Before the Move

Gayle Kaune


If I had not taken novelty as my lover,
wrapped my body around his bony knees and
if the white dog had not been deaf,
had followed my commands to sit and stay;
if the sky had not turned black every November,
and the front porches didn’t hold their lead boxes
containing 24-hour urine samples to monitor
the workers’ nuclear exposure;

if I had remembered the bloody births,
how forsythia bloomed
when I carried my babies home;
if I had noticed my husband’s arms
on summer evenings: bare, tan,
holding glasses of wine from the Horse Heavens,
irrigation sprinklers circling the fields, psst, psst;
if I had seen the jack rabbits
when I walked among bitterbrush
or paid attention driving home from my father’s demise —
seen the sun every Sunday searing the Western sky;
if I had counted the pieces of chalk my children
threw down on the sidewalk as precious,
or remembered the flowering plum —

if the Seveylor rafts, swim rings, bicycles
and boots had never let the garage;
if I had not told Carol about the house
at the beach and she hadn’t rented it —
her 16-year old daughter killed on the drive back,
or if I hadn’t met Sharon for coffee week after week
in the barista bar and she didn’t up
and die, taking my secrets with her;
if my black dog hadn’t curled
into a ball and writhed on the floor beside me,
the bridge covered with black ice,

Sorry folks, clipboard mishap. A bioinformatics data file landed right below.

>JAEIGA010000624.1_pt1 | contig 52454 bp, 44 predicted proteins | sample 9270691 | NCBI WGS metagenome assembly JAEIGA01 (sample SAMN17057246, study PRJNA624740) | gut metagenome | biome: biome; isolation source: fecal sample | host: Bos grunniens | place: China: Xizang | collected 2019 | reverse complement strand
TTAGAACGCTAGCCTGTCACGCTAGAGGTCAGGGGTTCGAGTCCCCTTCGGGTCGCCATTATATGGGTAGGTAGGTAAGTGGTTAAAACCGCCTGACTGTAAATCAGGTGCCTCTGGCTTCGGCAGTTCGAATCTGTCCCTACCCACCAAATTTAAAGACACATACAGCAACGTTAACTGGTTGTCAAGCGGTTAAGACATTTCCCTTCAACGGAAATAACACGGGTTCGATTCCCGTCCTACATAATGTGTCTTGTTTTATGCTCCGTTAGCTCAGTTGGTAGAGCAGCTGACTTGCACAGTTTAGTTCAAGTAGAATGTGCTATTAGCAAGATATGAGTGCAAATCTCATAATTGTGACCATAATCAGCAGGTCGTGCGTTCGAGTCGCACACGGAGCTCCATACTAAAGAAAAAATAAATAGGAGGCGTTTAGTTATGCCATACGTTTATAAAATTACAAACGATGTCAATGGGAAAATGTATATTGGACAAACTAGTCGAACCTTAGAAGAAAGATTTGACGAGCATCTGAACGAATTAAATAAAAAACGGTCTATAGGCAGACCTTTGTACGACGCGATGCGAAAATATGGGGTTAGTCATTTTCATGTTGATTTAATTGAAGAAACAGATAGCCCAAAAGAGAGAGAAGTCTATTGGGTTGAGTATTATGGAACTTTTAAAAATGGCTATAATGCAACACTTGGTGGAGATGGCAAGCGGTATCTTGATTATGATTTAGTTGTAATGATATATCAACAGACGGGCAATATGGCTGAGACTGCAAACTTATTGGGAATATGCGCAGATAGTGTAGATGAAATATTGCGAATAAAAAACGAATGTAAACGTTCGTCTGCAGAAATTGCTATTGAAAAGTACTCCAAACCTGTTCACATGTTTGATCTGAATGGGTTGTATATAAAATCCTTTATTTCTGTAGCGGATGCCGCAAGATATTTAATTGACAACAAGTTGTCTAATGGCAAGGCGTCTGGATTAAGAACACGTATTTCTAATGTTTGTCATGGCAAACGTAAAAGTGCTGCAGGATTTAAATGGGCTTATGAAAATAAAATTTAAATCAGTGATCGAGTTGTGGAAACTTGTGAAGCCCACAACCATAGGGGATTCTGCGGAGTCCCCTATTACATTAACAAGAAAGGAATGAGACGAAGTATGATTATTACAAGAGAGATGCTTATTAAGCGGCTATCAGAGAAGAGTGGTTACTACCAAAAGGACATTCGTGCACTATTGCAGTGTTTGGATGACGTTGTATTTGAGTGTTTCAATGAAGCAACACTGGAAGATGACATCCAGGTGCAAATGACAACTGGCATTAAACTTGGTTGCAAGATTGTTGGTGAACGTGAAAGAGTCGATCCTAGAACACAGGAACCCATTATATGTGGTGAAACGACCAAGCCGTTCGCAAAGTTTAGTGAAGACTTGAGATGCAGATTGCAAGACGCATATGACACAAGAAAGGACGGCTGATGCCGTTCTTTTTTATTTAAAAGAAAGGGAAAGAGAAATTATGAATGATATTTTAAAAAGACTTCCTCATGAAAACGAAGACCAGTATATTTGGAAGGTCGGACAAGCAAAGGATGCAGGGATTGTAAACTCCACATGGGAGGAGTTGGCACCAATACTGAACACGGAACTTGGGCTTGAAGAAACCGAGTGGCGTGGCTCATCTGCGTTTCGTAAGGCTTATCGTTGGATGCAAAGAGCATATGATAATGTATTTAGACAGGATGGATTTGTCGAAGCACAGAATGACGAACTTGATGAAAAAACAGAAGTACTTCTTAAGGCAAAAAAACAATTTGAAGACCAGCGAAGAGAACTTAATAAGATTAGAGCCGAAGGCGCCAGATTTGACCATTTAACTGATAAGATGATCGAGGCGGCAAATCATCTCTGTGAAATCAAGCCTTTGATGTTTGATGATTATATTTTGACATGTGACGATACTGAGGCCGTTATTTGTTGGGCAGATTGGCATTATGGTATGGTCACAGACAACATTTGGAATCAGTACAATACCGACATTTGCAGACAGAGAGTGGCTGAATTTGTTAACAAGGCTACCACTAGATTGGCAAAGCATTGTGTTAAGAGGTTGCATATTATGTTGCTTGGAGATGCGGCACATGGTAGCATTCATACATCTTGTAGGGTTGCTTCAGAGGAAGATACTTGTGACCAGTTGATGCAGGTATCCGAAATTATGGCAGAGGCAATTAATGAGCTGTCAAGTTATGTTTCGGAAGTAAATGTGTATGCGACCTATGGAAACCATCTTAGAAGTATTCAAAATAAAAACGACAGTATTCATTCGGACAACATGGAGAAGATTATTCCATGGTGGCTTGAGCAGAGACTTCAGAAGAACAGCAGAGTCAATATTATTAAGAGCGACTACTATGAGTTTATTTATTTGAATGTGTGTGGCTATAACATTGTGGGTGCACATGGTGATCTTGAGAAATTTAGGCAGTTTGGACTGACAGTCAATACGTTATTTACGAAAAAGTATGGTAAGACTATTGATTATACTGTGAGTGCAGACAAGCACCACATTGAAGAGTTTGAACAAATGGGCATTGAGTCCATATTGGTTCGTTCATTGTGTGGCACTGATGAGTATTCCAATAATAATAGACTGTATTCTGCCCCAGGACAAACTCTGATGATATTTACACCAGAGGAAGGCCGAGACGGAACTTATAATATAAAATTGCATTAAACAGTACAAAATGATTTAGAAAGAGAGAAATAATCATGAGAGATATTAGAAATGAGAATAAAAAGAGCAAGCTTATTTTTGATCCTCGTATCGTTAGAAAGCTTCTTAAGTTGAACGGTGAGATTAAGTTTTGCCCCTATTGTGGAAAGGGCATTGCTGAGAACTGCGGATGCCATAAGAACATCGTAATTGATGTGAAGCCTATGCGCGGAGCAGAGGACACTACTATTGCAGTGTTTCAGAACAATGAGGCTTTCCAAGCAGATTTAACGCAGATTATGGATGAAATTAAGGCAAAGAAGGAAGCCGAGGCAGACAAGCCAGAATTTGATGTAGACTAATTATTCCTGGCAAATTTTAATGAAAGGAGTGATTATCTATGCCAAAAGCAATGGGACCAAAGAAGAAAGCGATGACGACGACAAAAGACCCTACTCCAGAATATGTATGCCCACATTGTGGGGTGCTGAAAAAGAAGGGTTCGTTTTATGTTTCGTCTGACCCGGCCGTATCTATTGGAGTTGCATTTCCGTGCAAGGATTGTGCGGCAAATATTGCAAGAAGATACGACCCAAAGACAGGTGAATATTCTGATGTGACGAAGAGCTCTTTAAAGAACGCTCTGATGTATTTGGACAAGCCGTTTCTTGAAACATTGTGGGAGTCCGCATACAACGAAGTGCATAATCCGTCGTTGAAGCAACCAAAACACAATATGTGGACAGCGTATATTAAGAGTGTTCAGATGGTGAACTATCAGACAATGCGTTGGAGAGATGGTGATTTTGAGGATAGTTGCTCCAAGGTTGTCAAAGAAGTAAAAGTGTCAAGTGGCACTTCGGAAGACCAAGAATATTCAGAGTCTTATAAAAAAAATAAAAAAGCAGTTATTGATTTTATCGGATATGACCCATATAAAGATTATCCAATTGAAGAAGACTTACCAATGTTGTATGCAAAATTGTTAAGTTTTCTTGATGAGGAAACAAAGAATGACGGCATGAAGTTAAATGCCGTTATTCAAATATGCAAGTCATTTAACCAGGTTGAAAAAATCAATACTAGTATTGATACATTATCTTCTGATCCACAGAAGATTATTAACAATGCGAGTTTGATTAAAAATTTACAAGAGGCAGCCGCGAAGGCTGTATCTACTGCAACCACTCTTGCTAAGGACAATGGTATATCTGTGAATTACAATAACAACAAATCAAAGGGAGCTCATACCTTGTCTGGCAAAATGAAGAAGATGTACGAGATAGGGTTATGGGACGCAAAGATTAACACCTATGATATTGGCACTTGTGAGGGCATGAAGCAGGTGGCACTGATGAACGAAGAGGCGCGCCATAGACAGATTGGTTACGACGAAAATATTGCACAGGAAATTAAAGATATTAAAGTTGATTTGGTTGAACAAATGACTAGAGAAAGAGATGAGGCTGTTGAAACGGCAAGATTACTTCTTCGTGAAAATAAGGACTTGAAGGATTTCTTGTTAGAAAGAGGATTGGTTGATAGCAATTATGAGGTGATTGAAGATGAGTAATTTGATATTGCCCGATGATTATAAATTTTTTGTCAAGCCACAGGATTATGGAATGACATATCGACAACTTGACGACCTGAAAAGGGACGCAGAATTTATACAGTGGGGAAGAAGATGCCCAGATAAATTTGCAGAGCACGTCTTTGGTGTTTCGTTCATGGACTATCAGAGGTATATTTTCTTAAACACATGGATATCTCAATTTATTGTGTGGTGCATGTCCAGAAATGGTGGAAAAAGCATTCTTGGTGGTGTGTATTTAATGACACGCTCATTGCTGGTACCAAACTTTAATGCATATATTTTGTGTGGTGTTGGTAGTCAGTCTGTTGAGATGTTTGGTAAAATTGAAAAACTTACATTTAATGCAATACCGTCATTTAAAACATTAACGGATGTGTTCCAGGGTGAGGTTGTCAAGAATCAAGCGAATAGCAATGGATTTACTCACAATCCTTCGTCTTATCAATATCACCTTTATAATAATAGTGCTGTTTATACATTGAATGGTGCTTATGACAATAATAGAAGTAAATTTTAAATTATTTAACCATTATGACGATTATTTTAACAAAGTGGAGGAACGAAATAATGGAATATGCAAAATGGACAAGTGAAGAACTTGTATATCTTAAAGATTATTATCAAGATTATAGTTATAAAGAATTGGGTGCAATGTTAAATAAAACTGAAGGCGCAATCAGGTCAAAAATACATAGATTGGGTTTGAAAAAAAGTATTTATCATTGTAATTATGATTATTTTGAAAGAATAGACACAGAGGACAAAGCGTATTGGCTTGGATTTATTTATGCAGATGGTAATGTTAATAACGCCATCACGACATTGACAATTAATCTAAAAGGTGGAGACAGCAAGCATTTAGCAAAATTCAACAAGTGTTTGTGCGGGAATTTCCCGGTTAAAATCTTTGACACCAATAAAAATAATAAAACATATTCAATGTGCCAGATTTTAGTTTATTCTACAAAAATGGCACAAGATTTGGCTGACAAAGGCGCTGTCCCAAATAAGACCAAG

the night we rushed him to the vet;

if I had noticed how my husband came through the door,
every evening, 6:10 PM, and pulled me into his fleece;
if I had not planted the arbore vitea that grew and grew,
or if I had cut windows in all the east walls of my house, 
catching morning sun; if I had not ignored the list of affections,
posted like indulgences, on every street corner,
then the derelict town wouldn’t have sent me away. 

I would have held Sharon’s hand before she died. 
placed my father’s ashes in some kind of grave,
watched the River roll out of town
with a force unimaginable, 
leaving me on the bank,
where I stayed and I stayed.



Gayle Kaune’s newest book, All the Birds Awake is from Tebot Bach. Peggy Shumaker
has said, “these vivid poems show us ways to live and ways to face the end of living.” her chapbook, Concentric Circles, won the Flume Press award. and her book, Still Life in the Physical World, is available from Blue Begonia Press. Individual poems have been nominated for the Pushcart Prize and published widely in literary magazines including Seattle Review, Poet and Critic, and Crab Creek Review. She lives in Port Townsend with her husband and a ghost dog.

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